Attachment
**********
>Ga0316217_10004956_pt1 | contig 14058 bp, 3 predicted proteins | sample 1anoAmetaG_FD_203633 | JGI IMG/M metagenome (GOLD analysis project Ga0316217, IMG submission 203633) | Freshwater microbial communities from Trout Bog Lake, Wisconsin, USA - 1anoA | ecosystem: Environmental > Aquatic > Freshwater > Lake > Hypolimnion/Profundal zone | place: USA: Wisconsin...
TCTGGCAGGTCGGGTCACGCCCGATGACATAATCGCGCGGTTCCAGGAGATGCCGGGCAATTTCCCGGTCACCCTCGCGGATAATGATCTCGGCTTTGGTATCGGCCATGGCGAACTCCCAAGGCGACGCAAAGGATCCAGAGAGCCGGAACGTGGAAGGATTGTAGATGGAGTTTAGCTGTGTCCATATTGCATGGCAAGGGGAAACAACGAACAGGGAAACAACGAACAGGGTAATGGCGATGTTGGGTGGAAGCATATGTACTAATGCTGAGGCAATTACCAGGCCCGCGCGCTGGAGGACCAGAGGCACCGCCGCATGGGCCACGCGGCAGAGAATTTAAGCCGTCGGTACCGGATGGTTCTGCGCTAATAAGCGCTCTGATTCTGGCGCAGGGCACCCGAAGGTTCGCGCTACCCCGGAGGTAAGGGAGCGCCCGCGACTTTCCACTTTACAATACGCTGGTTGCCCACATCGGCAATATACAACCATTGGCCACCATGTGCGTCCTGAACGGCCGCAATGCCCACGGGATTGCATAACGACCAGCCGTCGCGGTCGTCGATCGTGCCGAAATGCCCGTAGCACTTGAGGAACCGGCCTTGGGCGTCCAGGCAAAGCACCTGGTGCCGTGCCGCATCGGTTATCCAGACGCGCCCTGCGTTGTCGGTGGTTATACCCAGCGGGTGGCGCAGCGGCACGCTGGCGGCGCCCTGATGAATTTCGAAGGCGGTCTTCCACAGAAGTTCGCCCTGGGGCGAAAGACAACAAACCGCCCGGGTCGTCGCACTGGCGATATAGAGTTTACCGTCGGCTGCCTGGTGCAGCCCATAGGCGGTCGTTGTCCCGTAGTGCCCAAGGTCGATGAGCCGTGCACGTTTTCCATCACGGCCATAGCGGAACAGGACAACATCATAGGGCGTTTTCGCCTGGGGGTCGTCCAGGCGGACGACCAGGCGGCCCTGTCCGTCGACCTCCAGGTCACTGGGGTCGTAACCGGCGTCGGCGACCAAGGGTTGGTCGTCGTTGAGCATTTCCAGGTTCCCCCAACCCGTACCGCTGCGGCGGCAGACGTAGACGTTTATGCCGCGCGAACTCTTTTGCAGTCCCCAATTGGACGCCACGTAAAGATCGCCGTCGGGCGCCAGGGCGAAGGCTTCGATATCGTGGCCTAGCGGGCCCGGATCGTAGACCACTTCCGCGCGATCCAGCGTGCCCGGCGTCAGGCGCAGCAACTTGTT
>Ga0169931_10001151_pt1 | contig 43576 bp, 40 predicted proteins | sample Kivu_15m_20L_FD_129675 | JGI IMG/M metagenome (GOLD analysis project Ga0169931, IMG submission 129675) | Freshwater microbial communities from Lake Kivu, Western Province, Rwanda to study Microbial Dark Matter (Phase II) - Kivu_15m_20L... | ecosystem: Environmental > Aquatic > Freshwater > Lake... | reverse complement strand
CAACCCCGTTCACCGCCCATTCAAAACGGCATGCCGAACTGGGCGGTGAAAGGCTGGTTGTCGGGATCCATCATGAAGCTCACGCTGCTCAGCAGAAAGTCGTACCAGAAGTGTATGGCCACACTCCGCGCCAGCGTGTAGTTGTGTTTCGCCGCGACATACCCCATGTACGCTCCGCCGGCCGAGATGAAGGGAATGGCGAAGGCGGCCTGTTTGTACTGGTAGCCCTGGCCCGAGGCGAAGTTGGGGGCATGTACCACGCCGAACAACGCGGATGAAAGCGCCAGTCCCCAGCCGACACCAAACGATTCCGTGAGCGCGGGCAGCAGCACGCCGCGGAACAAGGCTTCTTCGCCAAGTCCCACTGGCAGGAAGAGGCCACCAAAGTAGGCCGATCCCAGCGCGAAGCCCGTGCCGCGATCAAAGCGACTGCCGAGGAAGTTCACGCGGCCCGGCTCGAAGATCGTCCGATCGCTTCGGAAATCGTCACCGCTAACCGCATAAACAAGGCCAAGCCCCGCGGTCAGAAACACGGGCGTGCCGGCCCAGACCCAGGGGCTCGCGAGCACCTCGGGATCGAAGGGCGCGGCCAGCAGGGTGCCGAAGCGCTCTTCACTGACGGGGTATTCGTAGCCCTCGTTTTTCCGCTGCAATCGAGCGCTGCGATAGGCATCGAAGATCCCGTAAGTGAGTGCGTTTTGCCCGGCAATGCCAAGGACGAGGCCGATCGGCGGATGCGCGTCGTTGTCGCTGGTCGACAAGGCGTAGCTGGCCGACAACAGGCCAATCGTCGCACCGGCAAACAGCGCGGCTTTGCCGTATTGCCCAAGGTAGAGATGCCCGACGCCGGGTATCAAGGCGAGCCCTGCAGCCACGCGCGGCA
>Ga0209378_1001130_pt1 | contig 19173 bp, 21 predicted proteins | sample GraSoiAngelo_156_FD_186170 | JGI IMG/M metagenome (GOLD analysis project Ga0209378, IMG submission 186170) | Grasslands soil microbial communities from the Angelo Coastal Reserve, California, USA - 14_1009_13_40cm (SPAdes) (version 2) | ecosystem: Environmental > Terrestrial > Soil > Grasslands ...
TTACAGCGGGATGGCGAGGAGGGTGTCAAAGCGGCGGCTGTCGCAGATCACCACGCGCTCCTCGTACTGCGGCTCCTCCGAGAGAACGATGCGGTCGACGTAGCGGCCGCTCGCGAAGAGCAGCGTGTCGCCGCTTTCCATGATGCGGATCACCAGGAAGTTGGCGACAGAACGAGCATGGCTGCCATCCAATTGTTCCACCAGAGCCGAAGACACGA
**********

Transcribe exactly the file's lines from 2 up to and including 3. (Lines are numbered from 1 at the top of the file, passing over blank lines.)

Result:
TCTGGCAGGTCGGGTCACGCCCGATGACATAATCGCGCGGTTCCAGGAGATGCCGGGCAATTTCCCGGTCACCCTCGCGGATAATGATCTCGGCTTTGGTATCGGCCATGGCGAACTCCCAAGGCGACGCAAAGGATCCAGAGAGCCGGAACGTGGAAGGATTGTAGATGGAGTTTAGCTGTGTCCATATTGCATGGCAAGGGGAAACAACGAACAGGGAAACAACGAACAGGGTAATGGCGATGTTGGGTGGAAGCATATGTACTAATGCTGAGGCAATTACCAGGCCCGCGCGCTGGAGGACCAGAGGCACCGCCGCATGGGCCACGCGGCAGAGAATTTAAGCCGTCGGTACCGGATGGTTCTGCGCTAATAAGCGCTCTGATTCTGGCGCAGGGCACCCGAAGGTTCGCGCTACCCCGGAGGTAAGGGAGCGCCCGCGACTTTCCACTTTACAATACGCTGGTTGCCCACATCGGCAATATACAACCATTGGCCACCATGTGCGTCCTGAACGGCCGCAATGCCCACGGGATTGCATAACGACCAGCCGTCGCGGTCGTCGATCGTGCCGAAATGCCCGTAGCACTTGAGGAACCGGCCTTGGGCGTCCAGGCAAAGCACCTGGTGCCGTGCCGCATCGGTTATCCAGACGCGCCCTGCGTTGTCGGTGGTTATACCCAGCGGGTGGCGCAGCGGCACGCTGGCGGCGCCCTGATGAATTTCGAAGGCGGTCTTCCACAGAAGTTCGCCCTGGGGCGAAAGACAACAAACCGCCCGGGTCGTCGCACTGGCGATATAGAGTTTACCGTCGGCTGCCTGGTGCAGCCCATAGGCGGTCGTTGTCCCGTAGTGCCCAAGGTCGATGAGCCGTGCACGTTTTCCATCACGGCCATAGCGGAACAGGACAACATCATAGGGCGTTTTCGCCTGGGGGTCGTCCAGGCGGACGACCAGGCGGCCCTGTCCGTCGACCTCCAGGTCACTGGGGTCGTAACCGGCGTCGGCGACCAAGGGTTGGTCGTCGTTGAGCATTTCCAGGTTCCCCCAACCCGTACCGCTGCGGCGGCAGACGTAGACGTTTATGCCGCGCGAACTCTTTTGCAGTCCCCAATTGGACGCCACGTAAAGATCGCCGTCGGGCGCCAGGGCGAAGGCTTCGATATCGTGGCCTAGCGGGCCCGGATCGTAGACCACTTCCGCGCGATCCAGCGTGCCCGGCGTCAGGCGCAGCAACTTGTT
>Ga0169931_10001151_pt1 | contig 43576 bp, 40 predicted proteins | sample Kivu_15m_20L_FD_129675 | JGI IMG/M metagenome (GOLD analysis project Ga0169931, IMG submission 129675) | Freshwater microbial communities from Lake Kivu, Western Province, Rwanda to study Microbial Dark Matter (Phase II) - Kivu_15m_20L... | ecosystem: Environmental > Aquatic > Freshwater > Lake... | reverse complement strand